Red Balloon (1956, 34 min)

A boy finds a balloon - or is it the other way around? Together the pair wanders the streets of Paris, coping with grownups and the local bands of children. When one of the pair disappears, the loss is but temporary... This short film was highly acclaimed at the festival de Cannes in 1956 and has been well received in many countries, but not France, whose critics often dismissed it as bland, mushy and arty. Filmed in the streets of Paris, its approach was innovative for the time. The red balloon forms an interesting contrast against the grey walls of the French capital. Some details date the movie but they inspire its vital charm making it a thoroughly delightful film.


31 May, Europa Europa (1989, 112 min)

A Jewish boy, Solomon (Solly) Perel (Marco Hoffschneider), separated from his family in the early days of WWII poses as a German orphan and is taken into the heart of the Nazi world as a 'war hero' and eventually becomes a Hitler Youth. Solly's good looks and charm are part of what get him to convince the Gestapo that he is not a Jew, but an ethnic German. But Solly has much more getting him through this ordeal. His determination and strength of spirit, plus blinding will to live, and perhaps the youthful exuberance of being able to accomplish it, help him to pull off the charade. The young boy speaks several languages, and is able to use this skill to convince Nazi soldiers that he is not Jewish. The soldiers adopt him as a sort of "mascot." Solly is careful not to show his circumcised penis to anyone, including the German girl he falls in love with. Fate is also on his side, since several times when it seemed he might be found out, the hand of a higher power intervenes.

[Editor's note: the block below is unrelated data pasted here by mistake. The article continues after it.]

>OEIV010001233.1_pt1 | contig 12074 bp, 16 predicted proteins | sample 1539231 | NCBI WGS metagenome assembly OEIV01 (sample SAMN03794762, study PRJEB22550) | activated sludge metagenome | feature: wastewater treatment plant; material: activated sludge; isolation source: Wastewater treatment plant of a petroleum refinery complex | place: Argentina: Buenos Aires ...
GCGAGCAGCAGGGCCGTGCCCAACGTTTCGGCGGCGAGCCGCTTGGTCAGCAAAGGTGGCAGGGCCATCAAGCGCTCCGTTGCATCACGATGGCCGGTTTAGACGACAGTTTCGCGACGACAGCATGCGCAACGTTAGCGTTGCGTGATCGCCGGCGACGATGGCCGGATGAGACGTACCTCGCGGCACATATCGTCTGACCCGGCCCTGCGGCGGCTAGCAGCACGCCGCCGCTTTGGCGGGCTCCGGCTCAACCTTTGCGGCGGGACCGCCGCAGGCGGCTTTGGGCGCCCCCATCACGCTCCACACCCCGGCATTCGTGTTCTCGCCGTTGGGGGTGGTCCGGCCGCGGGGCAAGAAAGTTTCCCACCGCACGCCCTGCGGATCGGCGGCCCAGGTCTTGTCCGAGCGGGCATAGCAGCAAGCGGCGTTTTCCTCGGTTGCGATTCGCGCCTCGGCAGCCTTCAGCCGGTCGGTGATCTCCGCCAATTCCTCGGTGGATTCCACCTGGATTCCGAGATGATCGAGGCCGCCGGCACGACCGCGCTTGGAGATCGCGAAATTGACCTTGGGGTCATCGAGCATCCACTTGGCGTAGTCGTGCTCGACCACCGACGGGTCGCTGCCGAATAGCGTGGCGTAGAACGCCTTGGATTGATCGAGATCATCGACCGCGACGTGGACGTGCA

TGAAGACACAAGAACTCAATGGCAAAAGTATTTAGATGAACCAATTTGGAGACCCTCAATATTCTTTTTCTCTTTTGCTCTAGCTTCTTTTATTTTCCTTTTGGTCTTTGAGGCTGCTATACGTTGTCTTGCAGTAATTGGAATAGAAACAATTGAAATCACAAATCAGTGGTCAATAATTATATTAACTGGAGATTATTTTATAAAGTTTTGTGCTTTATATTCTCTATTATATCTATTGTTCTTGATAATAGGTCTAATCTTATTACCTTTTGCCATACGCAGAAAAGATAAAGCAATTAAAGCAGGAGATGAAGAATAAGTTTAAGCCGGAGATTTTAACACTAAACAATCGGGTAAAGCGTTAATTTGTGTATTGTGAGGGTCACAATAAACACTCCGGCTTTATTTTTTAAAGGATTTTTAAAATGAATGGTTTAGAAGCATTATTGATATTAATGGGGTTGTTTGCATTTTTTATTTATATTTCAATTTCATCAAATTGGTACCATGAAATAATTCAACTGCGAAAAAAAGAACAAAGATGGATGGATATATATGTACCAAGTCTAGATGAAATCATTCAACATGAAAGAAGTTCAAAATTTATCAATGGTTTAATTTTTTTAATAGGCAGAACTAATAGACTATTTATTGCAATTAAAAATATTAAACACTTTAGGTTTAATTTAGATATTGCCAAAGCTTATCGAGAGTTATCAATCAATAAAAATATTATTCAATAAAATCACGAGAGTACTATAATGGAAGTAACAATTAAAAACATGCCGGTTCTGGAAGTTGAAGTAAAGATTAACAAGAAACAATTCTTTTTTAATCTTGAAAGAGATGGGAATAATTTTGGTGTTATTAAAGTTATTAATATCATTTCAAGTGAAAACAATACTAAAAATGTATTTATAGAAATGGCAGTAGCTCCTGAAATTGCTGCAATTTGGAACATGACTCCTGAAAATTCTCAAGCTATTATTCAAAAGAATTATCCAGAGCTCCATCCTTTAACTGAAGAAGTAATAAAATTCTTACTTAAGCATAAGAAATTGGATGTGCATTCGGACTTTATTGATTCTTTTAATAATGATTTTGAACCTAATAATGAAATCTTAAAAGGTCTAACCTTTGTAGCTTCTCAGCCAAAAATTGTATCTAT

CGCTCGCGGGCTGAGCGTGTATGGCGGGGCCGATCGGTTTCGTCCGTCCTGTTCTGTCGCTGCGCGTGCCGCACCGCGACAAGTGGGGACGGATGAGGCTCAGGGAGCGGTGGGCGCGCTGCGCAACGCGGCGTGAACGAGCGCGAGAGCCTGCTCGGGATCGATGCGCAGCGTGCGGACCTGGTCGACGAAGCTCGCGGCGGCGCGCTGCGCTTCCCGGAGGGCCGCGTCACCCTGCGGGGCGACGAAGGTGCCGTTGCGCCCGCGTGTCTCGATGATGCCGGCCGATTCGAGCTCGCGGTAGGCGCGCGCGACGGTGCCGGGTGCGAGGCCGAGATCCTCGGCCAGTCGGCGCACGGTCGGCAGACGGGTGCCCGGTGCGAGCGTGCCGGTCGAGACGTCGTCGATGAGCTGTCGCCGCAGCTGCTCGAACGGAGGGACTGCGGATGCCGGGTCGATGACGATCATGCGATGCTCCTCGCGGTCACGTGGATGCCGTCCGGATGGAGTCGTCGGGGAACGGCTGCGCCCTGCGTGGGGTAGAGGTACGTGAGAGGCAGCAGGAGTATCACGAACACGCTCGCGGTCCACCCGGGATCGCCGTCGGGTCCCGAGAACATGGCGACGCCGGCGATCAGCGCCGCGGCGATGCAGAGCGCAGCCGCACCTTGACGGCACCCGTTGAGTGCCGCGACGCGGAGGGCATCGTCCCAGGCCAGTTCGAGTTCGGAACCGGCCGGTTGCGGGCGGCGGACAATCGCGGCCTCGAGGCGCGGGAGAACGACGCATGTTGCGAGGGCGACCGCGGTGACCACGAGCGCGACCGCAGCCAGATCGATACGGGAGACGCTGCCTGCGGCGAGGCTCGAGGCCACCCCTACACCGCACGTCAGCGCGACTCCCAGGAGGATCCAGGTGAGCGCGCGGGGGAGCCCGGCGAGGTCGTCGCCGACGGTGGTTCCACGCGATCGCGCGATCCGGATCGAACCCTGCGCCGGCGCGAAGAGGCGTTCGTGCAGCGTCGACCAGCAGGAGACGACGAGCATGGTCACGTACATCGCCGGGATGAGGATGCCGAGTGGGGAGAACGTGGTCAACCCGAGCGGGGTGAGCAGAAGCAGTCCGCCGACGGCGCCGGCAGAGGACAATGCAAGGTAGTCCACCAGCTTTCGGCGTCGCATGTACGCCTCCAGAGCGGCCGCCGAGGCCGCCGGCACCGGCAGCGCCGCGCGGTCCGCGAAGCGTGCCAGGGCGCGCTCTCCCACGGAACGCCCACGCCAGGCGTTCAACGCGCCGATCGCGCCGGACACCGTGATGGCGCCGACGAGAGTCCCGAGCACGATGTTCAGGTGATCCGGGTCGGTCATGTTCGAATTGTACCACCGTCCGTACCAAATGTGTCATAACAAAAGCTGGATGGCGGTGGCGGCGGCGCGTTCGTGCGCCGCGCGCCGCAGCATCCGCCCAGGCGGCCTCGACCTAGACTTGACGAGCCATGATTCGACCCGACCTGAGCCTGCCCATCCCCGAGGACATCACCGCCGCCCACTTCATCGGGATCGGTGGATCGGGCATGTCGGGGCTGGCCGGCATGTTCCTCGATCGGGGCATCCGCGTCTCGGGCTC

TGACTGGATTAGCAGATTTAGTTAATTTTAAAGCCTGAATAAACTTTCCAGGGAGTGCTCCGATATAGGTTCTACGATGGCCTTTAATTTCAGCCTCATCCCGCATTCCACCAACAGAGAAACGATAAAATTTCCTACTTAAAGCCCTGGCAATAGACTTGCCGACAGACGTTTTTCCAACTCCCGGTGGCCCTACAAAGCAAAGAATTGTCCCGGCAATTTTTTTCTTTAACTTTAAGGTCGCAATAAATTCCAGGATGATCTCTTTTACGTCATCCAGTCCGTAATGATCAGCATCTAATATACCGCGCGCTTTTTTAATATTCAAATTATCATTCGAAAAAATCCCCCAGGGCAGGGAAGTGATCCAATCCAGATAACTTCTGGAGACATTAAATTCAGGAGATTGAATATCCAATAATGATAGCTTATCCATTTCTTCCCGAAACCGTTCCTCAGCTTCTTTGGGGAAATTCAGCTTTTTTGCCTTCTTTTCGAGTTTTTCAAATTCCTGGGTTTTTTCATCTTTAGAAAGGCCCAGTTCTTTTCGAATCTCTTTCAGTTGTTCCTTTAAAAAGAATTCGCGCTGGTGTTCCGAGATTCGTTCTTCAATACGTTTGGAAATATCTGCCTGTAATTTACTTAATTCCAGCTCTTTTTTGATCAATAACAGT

This is an engrossing film, sad and funny. Perhaps Solomon Perel is ashamed that he lived with the enemy to save his life but he lived to tell his story. Although improbabilities and happenstance are cornerstones of the film, the story is made even more amazing since it is based on fact. The movie is a bit factually inaccurate, but it is still tremendously well-made. The real Solomon Perel makes a brief appearance at the end.


28 June, High Fidelity (2000, 113 min)

Based on the cult novel of the same name by Nick Hornby, High Fidelity follows the 'mid-life' crisis of Rob Gordon (John Cusack), a thirty-something record-store owner who must face the undeniable facts - he's growing up. In a hilarious homage to the music scene, Rob and the wacky, offbeat clerks that inhabit his store expound on the intricacies of life and song all the while trying to succeed in their adult relationships. Are they listening to pop music because they are miserable? Or are they miserable because they listen to pop music? This romantic comedy provides a touching and whimsical glimpse into the male view of the affairs of the heart.